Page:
Biomass For Energy And Fuel

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Sustainable Energy Science and Engineering CenterBiomass for Energy and FuelReference: Donald L. Klass, Biomass for Renewable Energy,Fuels and Chemicals, Academic Press, edia/Lecture webcompedu/media/Lecture notes/BiomassCombustionStudyPack.pdf

Sustainable Energy Science and Engineering CenterBioenergyBioenergy is energy derived from biomass. Biomass is all organic materialbeing either:The direct product of photosynthesis (for example plant matter such asleaves, stems, etc.)The indirect product of photosynthesis (for example animal mass resultingfrom the consumption of plant material).The photosynthesis process uses solar energy to combine carbon dioxidefrom the atmosphere with water (and various nutrients) from the soil toproduce plant matter (biomass).CO2 H 2O light chlorophyll (CH 2O ) O2The carbon dioxide (CO2) emitted on combustion of biomass is taken up bynew plant growth, resulting in zero net emissions of CO2. However, itshould be remembered that there are some net C02 emissions associatedwith bioenergy when looked at on a life-cycle basis – emissions from fossilfuels used in the cultivation, harvesting and transport of the biomass. Theseare generally small compared to the CO2 avoided by displacing fossil fuelswith energy from biomass. Consequently, bioenergy is a renewable energyresource with the added benefit of being CO2 neutral.

Sustainable Energy Science and Engineering CenterBiomass EnergyBiomass resources are potentially the world's largest and mostsustainable energy sourceThe annual bio-energy potential is about 2900 EJ, though only 270 EJcould be considered available on a sustainable basis and at competitiveprices.The expected increase of biomass energy, particularly in its modernforms, could have a significant impact not only in the energy sector, butalso in the drive to modernize agriculture, and on rural development.The share of biomass in the total final energy demand is between 7%and 27%.Source: http://www.worldenergy.org/wec-geis/

Sustainable Energy Science and Engineering CenterBiomass DefinitionsOrganic material mainly composed of carbohydrate and lignincompounds, the building blocks of which are the elementscarbon, hydrogen and oxygen.Carbohydrates consist of sugars, starches, and cellulose , which contain CHO andfunction primarily as energy storage, energy transport and plant structure.Cellulose (C6H10O5)n is a long-chain polymer polysaccharide carbohydrate, of betaglucose. It forms the primary structural component of plants and is not digestibleby humans.Cellulose is a common material in plant cell walls and was first noted as such in1838. In combination with lignin and any hemicellulose (C5H8O4)n, it is found inall plant material.Lignin is a polymer in the secondary cell wall of woody plant cells that helps tostrengthen and stiffen the wall.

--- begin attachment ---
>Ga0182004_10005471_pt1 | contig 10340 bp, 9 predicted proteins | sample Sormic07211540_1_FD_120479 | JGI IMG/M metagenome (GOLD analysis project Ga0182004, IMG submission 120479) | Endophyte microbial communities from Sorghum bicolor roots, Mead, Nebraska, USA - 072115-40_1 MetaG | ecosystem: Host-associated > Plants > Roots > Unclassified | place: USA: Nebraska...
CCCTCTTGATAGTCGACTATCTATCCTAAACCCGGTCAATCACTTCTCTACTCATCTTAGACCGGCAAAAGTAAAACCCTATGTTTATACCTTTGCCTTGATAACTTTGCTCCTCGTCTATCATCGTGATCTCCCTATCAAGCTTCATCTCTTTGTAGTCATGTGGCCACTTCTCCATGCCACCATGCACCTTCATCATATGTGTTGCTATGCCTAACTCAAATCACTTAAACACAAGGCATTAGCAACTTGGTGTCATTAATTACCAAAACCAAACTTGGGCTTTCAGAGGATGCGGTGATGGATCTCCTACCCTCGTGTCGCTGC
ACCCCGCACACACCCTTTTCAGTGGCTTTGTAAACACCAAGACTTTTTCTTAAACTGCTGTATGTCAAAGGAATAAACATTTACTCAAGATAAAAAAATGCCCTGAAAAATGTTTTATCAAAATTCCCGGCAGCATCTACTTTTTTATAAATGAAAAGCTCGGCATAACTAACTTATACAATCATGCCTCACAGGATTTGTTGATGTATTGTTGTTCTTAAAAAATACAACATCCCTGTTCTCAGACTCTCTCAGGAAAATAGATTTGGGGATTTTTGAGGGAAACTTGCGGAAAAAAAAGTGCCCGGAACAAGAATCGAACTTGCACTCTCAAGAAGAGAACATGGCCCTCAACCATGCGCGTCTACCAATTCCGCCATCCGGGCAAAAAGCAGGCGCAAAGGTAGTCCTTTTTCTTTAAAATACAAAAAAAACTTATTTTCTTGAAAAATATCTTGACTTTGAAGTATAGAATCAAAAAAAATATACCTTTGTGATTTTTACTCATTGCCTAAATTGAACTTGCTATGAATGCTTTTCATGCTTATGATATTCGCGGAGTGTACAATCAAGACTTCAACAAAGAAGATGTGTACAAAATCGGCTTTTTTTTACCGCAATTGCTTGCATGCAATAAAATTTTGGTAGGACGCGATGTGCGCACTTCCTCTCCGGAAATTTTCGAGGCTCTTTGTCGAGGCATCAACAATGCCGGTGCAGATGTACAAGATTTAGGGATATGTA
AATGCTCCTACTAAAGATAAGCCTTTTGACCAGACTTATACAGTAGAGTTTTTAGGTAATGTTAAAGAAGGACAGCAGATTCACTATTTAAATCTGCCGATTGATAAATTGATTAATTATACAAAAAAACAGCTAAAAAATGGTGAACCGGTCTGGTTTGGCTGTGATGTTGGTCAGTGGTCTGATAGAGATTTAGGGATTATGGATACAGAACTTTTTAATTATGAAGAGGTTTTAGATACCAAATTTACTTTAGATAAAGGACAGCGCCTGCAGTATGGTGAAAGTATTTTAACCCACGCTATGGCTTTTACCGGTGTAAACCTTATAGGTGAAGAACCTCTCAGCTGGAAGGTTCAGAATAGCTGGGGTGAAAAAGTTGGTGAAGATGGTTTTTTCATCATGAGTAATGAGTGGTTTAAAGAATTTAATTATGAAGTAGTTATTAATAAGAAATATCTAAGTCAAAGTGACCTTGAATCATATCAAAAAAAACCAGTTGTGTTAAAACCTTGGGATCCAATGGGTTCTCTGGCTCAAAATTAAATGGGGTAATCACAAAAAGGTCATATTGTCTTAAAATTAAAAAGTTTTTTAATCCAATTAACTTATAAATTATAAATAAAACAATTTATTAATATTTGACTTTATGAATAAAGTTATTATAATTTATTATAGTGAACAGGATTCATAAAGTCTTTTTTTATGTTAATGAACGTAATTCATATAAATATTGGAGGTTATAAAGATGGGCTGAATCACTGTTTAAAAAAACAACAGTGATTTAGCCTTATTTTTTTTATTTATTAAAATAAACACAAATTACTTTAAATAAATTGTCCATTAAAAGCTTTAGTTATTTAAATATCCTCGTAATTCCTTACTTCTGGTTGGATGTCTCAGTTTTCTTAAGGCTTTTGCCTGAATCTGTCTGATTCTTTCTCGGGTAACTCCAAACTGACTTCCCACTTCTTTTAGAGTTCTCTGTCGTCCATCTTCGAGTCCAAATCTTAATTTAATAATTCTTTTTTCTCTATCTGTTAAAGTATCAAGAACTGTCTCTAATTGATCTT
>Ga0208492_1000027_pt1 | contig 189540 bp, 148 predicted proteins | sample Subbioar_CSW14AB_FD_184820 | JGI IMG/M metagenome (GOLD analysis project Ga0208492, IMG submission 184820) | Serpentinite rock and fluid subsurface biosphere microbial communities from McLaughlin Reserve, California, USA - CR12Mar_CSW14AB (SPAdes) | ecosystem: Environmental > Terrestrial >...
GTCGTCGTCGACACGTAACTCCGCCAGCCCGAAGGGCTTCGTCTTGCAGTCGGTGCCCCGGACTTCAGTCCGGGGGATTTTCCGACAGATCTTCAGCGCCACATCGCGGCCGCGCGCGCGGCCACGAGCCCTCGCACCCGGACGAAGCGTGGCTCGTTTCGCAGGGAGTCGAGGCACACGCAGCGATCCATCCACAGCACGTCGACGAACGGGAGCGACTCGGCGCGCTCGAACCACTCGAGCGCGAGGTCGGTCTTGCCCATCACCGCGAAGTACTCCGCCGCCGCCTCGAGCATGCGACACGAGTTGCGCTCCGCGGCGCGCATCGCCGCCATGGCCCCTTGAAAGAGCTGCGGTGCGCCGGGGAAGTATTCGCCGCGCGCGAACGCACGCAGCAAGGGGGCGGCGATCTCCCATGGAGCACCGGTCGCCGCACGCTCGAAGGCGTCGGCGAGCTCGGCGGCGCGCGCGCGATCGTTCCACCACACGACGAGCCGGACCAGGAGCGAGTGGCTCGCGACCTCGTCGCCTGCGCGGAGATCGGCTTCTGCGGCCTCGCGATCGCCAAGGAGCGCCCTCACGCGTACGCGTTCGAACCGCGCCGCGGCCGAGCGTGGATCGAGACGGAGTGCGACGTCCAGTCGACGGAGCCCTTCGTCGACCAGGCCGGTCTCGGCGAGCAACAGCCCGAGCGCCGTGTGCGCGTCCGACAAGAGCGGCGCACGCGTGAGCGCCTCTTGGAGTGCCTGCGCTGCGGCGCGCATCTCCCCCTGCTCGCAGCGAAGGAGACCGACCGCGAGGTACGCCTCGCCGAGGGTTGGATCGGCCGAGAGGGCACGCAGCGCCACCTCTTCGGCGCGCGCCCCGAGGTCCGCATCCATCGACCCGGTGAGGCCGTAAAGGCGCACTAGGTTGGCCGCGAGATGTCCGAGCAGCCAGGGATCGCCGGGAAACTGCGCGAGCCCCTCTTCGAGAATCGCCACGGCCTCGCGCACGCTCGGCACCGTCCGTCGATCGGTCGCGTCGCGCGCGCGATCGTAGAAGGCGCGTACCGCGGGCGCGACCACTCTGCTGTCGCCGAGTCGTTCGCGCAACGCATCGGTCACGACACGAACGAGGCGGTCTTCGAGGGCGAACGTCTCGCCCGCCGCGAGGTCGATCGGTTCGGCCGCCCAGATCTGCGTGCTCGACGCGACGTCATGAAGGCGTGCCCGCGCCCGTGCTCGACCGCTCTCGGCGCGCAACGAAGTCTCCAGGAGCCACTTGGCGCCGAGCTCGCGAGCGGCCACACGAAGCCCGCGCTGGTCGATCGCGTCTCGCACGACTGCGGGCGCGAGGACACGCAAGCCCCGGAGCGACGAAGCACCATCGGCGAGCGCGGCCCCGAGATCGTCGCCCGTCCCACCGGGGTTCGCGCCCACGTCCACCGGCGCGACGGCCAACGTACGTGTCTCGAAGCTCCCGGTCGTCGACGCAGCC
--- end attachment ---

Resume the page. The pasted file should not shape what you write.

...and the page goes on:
Sustainable Energy Science and Engineering CenterBiomass (other than wood)Agricultural and wood/forestry residues and herbaceous crops grown specifically forenergy but excludes forest plantations grown specifically for energy.Dedicated energy plantations: 3 million ha of eucalyptus plantations used for charcoalmaking (Brazil); Plantation program for 13.5 million ha of fuel wood by 2010 inChina; 16000 ha of willow plantations used for the generation of heat and powerin Sweden; and 50000 ha of agricultural land has been converted to woodyplantations, possibly rising to as much as 4 million ha (10 million acres) by 2020in USA.Municipal Solid Waste (MSW) is potentially a major source of energy. This source ofbiomass will not be considered here due to the following reasons:the nature of MSW, which comprises many different organic and non-organicmaterialsdifficulties and high costs associated with sorting such material, which make itan unlikely candidate for renewable energy except for disposal purposesre-used MSW is mostly for recycling, e.g. paperMSW disposal would be done in landfills or incineration plants.Bio energy challenge: to device systems to overcome low combustion efficiency andhealth hazards.

Sustainable Energy Science and Engineering CenterBiomass SourcesAgricultural residues: Amount of crop residues amounted to about 3.5 to 4 billion tones annually, withan energy content representing 65 EJ, or 1.5 billion tones oil equivalent. Hall et al (1993) estimated thatjust using the world's major crops (e.g. wheat, rice, maize, barley, and sugar cane), a 25% residuerecovery rate could generate 38 EJ and offset between 350 and 460 million tones of carbon per year. Forexample, that over 2 billion tones of agricultural residues were burned annually world-wide, producing1.1 to 1.7 billion tones/yr of CO2. The most promising residues from the sugar cane, pulp and paper, andsawmill industrial sectors. Estimates are that about 1200 TWh/yr of electricity can be produced from thissource.Forestry residues: Forestry residues obtained from sound forest management can enhance andincrease the future productivity of forests. Recoverable residues from forests have been estimated tohave an energy potential of about 35 EJ/yr. A considerable advantage of these residues is that a largepart is generated by the pulp and paper and sawmill industries and thus could be readily available.Livestock residues: The use of manure may be more acceptable when there are other environmentalbenefits, e.g. the production of biogas and fertilizer, given large surpluses of manure which can, ifapplied in large quantities to the soil, represent a danger for agriculture and the environment, as is thecase in Denmark; environmental and health hazards, which are much higher than for other biofuels.Energy forestry/crops. Dedicated energy crops in land specifically devoted and intercropping withnon-energy crops. This is a new concept for the farmer, which will have to be fully accepted if large-scaleenergy crops are to form an integral part of farming practices. Factors to be considered are: landavailability, possible fuel versus food conflict, potential climatic factors, higher investment cost ofdegraded land, land rights, etc. The most likely scenario would be the use of about 100-300 million ha,mostly in developed nations, where excess food production exists.